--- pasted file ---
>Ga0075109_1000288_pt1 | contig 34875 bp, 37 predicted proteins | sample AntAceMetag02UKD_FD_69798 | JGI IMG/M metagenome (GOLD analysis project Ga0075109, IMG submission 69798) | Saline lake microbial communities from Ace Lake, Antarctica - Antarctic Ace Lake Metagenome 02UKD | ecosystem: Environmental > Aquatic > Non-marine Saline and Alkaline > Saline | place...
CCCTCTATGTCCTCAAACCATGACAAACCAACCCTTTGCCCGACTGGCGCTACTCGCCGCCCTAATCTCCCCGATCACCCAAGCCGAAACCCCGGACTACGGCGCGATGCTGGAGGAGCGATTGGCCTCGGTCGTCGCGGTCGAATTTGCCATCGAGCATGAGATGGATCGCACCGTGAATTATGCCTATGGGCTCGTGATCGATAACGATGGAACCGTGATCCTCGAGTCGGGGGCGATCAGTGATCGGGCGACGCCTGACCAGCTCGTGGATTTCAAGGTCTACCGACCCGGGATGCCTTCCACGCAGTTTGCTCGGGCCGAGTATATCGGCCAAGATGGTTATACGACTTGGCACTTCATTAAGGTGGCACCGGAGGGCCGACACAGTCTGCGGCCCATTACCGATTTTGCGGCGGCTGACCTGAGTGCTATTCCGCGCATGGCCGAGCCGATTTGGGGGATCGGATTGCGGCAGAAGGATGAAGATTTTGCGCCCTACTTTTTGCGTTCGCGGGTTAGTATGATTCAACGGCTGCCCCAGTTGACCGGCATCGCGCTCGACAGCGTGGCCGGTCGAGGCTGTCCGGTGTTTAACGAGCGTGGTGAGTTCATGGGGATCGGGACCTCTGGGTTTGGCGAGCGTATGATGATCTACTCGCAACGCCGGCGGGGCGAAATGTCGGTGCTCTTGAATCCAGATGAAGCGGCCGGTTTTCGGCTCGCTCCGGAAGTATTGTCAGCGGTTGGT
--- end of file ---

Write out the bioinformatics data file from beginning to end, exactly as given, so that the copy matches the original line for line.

>Ga0075109_1000288_pt1 | contig 34875 bp, 37 predicted proteins | sample AntAceMetag02UKD_FD_69798 | JGI IMG/M metagenome (GOLD analysis project Ga0075109, IMG submission 69798) | Saline lake microbial communities from Ace Lake, Antarctica - Antarctic Ace Lake Metagenome 02UKD | ecosystem: Environmental > Aquatic > Non-marine Saline and Alkaline > Saline | place...
CCCTCTATGTCCTCAAACCATGACAAACCAACCCTTTGCCCGACTGGCGCTACTCGCCGCCCTAATCTCCCCGATCACCCAAGCCGAAACCCCGGACTACGGCGCGATGCTGGAGGAGCGATTGGCCTCGGTCGTCGCGGTCGAATTTGCCATCGAGCATGAGATGGATCGCACCGTGAATTATGCCTATGGGCTCGTGATCGATAACGATGGAACCGTGATCCTCGAGTCGGGGGCGATCAGTGATCGGGCGACGCCTGACCAGCTCGTGGATTTCAAGGTCTACCGACCCGGGATGCCTTCCACGCAGTTTGCTCGGGCCGAGTATATCGGCCAAGATGGTTATACGACTTGGCACTTCATTAAGGTGGCACCGGAGGGCCGACACAGTCTGCGGCCCATTACCGATTTTGCGGCGGCTGACCTGAGTGCTATTCCGCGCATGGCCGAGCCGATTTGGGGGATCGGATTGCGGCAGAAGGATGAAGATTTTGCGCCCTACTTTTTGCGTTCGCGGGTTAGTATGATTCAACGGCTGCCCCAGTTGACCGGCATCGCGCTCGACAGCGTGGCCGGTCGAGGCTGTCCGGTGTTTAACGAGCGTGGTGAGTTCATGGGGATCGGGACCTCTGGGTTTGGCGAGCGTATGATGATCTACTCGCAACGCCGGCGGGGCGAAATGTCGGTGCTCTTGAATCCAGATGAAGCGGCCGGTTTTCGGCTCGCTCCGGAAGTATTGTCAGCGGTTGGT